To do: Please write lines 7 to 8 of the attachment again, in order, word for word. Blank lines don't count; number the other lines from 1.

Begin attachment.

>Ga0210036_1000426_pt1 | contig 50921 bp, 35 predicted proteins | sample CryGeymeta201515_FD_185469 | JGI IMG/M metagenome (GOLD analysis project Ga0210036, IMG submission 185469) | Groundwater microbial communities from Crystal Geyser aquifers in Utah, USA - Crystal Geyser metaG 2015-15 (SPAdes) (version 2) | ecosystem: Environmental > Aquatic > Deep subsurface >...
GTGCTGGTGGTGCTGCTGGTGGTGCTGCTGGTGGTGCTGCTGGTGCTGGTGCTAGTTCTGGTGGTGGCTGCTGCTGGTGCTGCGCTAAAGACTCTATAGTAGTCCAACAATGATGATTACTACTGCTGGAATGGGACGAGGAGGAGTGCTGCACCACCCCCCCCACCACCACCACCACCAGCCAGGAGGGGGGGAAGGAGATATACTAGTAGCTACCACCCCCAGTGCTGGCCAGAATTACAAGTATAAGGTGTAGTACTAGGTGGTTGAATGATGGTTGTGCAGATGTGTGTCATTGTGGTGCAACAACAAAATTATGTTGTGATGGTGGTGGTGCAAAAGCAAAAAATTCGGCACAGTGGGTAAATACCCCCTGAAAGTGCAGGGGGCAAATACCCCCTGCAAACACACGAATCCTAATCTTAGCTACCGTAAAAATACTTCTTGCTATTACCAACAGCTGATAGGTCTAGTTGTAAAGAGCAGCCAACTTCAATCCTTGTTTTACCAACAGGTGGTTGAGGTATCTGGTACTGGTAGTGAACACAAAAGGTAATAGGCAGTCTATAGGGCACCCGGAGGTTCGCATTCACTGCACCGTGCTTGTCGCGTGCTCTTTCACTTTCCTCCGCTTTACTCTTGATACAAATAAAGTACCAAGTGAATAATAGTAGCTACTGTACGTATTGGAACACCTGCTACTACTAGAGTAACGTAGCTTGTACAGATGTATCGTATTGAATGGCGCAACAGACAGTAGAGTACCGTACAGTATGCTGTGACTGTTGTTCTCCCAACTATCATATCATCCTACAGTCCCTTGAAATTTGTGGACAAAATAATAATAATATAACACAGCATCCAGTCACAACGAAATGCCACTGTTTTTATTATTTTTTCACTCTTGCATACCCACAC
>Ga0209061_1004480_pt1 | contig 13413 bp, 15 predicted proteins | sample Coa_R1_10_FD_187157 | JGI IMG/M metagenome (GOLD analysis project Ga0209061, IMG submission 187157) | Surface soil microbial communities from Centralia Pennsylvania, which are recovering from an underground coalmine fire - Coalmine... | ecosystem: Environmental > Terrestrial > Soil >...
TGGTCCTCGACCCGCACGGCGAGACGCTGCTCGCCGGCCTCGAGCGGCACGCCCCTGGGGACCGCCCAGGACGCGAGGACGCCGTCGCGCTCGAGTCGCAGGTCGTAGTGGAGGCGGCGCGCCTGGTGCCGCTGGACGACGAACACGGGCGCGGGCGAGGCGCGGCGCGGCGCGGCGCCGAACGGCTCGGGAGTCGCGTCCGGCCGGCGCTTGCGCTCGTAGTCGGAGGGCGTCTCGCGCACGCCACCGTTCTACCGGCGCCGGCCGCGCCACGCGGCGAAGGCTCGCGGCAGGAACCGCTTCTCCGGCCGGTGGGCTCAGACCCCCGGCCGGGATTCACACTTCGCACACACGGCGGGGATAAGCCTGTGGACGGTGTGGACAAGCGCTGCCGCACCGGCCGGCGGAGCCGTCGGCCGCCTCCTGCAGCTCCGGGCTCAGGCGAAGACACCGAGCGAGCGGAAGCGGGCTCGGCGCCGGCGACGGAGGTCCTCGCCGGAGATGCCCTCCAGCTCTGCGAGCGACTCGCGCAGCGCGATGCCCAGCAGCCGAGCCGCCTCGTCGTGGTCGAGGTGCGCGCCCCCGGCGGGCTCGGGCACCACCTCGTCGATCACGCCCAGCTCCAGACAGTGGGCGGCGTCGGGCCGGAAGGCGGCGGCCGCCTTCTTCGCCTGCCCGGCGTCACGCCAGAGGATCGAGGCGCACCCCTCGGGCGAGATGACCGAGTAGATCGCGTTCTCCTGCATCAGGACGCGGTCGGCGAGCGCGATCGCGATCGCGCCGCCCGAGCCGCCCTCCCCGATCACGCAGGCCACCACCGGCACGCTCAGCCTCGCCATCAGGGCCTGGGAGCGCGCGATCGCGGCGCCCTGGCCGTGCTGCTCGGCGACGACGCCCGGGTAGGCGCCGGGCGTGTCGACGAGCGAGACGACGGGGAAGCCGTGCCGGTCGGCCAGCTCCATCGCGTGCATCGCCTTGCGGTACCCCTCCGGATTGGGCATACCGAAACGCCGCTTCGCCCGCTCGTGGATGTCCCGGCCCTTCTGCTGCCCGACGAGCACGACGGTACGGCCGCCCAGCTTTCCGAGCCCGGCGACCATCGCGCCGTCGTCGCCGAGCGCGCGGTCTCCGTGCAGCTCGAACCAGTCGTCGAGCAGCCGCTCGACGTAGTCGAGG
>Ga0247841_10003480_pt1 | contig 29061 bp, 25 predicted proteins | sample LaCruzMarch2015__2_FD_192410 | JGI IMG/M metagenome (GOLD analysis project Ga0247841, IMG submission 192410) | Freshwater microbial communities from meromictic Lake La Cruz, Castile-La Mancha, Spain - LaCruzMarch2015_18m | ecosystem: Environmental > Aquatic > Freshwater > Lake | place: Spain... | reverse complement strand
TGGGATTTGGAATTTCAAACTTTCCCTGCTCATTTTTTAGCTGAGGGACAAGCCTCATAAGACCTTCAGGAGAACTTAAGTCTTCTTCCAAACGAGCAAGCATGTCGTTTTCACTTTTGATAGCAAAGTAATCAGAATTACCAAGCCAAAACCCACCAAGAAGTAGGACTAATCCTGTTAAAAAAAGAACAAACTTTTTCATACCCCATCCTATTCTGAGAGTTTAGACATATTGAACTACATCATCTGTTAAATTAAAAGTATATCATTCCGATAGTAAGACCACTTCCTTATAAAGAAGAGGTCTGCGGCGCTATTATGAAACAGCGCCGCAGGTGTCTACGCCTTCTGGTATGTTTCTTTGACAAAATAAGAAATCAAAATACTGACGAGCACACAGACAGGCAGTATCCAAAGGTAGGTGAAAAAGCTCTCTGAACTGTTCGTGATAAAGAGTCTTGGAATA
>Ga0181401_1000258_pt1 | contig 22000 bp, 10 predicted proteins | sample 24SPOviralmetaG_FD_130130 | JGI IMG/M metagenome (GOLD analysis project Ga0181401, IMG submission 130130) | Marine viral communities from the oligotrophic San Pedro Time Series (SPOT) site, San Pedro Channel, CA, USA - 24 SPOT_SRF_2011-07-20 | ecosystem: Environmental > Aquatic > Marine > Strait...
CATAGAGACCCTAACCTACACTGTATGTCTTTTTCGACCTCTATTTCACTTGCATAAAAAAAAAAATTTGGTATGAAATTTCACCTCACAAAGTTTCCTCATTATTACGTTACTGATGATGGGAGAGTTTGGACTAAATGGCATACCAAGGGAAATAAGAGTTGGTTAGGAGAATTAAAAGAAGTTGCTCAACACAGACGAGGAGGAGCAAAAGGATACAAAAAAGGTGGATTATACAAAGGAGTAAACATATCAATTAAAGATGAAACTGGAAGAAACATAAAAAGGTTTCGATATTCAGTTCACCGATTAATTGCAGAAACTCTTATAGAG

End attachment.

>Ga0181401_1000258_pt1 | contig 22000 bp, 10 predicted proteins | sample 24SPOviralmetaG_FD_130130 | JGI IMG/M metagenome (GOLD analysis project Ga0181401, IMG submission 130130) | Marine viral communities from the oligotrophic San Pedro Time Series (SPOT) site, San Pedro Channel, CA, USA - 24 SPOT_SRF_2011-07-20 | ecosystem: Environmental > Aquatic > Marine > Strait...
CATAGAGACCCTAACCTACACTGTATGTCTTTTTCGACCTCTATTTCACTTGCATAAAAAAAAAAATTTGGTATGAAATTTCACCTCACAAAGTTTCCTCATTATTACGTTACTGATGATGGGAGAGTTTGGACTAAATGGCATACCAAGGGAAATAAGAGTTGGTTAGGAGAATTAAAAGAAGTTGCTCAACACAGACGAGGAGGAGCAAAAGGATACAAAAAAGGTGGATTATACAAAGGAGTAAACATATCAATTAAAGATGAAACTGGAAGAAACATAAAAAGGTTTCGATATTCAGTTCACCGATTAATTGCAGAAACTCTTATAGAG